I think the only way to have a useful conversation would be with links to skteches and formulas on an external site. Trying to do it on a purely verbal basis is useless.

Quote:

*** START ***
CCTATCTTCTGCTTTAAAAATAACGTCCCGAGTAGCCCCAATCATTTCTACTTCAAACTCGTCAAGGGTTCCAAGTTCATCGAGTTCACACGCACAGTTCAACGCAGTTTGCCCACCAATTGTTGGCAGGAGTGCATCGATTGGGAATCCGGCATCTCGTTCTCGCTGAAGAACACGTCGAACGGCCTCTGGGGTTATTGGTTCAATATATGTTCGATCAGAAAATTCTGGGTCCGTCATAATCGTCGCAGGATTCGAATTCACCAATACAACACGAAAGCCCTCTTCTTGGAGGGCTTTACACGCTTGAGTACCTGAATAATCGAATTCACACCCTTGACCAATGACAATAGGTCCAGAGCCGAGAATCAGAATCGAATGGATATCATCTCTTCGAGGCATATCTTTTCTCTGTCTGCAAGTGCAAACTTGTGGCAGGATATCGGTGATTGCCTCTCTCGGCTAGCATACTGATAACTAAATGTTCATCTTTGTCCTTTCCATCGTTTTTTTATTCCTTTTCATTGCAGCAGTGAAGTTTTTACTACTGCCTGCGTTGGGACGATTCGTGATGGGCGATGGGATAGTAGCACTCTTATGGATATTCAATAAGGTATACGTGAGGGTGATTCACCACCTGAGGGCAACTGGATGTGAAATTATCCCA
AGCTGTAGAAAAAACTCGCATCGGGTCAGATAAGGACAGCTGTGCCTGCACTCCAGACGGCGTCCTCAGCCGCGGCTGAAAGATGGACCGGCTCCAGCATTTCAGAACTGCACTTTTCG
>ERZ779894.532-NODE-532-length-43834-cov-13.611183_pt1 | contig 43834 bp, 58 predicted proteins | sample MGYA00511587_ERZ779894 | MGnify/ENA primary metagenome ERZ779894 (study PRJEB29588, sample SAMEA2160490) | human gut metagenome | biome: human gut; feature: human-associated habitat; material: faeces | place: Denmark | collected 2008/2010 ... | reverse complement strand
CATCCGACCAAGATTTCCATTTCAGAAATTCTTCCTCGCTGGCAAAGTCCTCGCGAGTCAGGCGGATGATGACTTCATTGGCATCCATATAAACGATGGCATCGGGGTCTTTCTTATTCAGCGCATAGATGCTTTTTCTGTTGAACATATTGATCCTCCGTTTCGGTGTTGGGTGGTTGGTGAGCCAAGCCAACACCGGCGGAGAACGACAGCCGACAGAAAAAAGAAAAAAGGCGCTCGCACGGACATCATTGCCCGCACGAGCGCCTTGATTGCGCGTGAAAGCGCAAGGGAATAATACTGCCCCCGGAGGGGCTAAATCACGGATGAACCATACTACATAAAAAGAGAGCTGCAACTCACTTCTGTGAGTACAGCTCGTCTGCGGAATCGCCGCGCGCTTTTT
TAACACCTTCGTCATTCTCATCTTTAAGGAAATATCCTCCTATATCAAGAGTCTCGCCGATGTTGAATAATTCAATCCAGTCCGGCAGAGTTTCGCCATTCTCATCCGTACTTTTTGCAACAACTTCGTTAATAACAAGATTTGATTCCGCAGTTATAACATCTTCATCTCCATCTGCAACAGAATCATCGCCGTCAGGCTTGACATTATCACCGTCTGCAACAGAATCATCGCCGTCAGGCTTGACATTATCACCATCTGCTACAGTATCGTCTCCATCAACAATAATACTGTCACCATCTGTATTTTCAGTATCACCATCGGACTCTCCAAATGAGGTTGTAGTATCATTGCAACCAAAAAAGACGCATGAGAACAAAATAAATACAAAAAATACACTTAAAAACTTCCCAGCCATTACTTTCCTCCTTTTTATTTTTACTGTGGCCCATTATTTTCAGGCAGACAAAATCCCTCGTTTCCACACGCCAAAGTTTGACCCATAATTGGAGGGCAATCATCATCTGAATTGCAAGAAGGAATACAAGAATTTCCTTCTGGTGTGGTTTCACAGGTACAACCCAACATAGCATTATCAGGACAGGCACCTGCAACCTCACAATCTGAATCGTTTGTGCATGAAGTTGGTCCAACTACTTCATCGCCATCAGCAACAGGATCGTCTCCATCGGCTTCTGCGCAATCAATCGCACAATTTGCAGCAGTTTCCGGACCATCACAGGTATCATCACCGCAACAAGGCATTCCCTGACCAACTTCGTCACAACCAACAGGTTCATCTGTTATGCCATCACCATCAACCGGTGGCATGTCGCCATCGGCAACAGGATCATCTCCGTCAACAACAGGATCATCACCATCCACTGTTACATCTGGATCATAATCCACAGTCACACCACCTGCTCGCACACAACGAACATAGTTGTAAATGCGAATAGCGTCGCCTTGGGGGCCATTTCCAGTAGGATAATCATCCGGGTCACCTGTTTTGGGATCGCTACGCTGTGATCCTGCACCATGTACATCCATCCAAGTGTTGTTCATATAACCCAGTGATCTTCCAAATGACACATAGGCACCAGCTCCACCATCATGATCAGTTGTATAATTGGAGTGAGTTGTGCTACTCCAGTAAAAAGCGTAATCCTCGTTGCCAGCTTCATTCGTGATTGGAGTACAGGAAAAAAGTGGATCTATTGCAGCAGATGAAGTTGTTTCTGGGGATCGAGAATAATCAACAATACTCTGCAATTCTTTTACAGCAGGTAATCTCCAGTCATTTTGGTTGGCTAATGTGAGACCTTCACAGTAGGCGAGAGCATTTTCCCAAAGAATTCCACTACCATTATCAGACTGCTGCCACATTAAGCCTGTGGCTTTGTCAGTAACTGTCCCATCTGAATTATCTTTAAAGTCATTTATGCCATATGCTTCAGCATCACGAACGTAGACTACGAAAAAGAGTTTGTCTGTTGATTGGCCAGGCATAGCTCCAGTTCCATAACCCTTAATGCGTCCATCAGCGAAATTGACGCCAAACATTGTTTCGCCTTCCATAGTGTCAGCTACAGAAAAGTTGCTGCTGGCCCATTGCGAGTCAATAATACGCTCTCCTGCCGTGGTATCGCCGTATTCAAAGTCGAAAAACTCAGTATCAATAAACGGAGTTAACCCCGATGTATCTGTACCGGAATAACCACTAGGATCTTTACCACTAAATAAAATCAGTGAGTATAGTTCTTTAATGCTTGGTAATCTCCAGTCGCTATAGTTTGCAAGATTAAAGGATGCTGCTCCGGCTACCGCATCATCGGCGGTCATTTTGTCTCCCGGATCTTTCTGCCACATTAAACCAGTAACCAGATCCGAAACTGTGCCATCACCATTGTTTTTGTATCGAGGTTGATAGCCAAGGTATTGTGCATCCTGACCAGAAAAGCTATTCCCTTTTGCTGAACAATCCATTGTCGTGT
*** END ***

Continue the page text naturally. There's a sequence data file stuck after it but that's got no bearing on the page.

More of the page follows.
Originally Posted by whswhs Now, let's guess at the actual dimensions of Dola's Fortune (this is what I was puzzling over on the other thread). For this I have to extrapolate from Vehicles. We have the area of the top deck, which is 333 square feet before deduction for the mast. If we approximate its shape as an ellipse, we can estimate the area of the rectangle that encloses it by multiplying by 4/π to get 424 square feet. If we assume a 5:1 length:beam ratio, we get 46 feet long and 9 feet wide. If we treat Dola’s fortune as a submersible, we multiply its volume by 62.5 to get a flotation rating of 307187.5 pounds. Taking this as its loaded weight, and assuming Submarine lines, gives us draft of 9 feet. Since its draft is 44 inches with a normal load, we get freeboard of 64 inches, for total height of 9 feet from keel to top deck. Alternatively, we could use the Average multiplier of 1.2 instead of the Submarine multiplier of 2, which would give us 65 inches, resulting in a freeboard of 21 inches. Would that be better for a 49-ton sailing ship? It seems more like the dimensions I’m used to seeing. Unfortunately, 46 feet x 9 feet x 5.3 feet is 2194 cubic feet, which is less than half of 4915 cubic feet. There’s a major error factor here somewhere. Even using 9 feet as the height only gives us 3726 cubic feet. And that’s for a rectangular solid that includes a lot of space outside the hull. Something’s not right here, but I’m not sure what.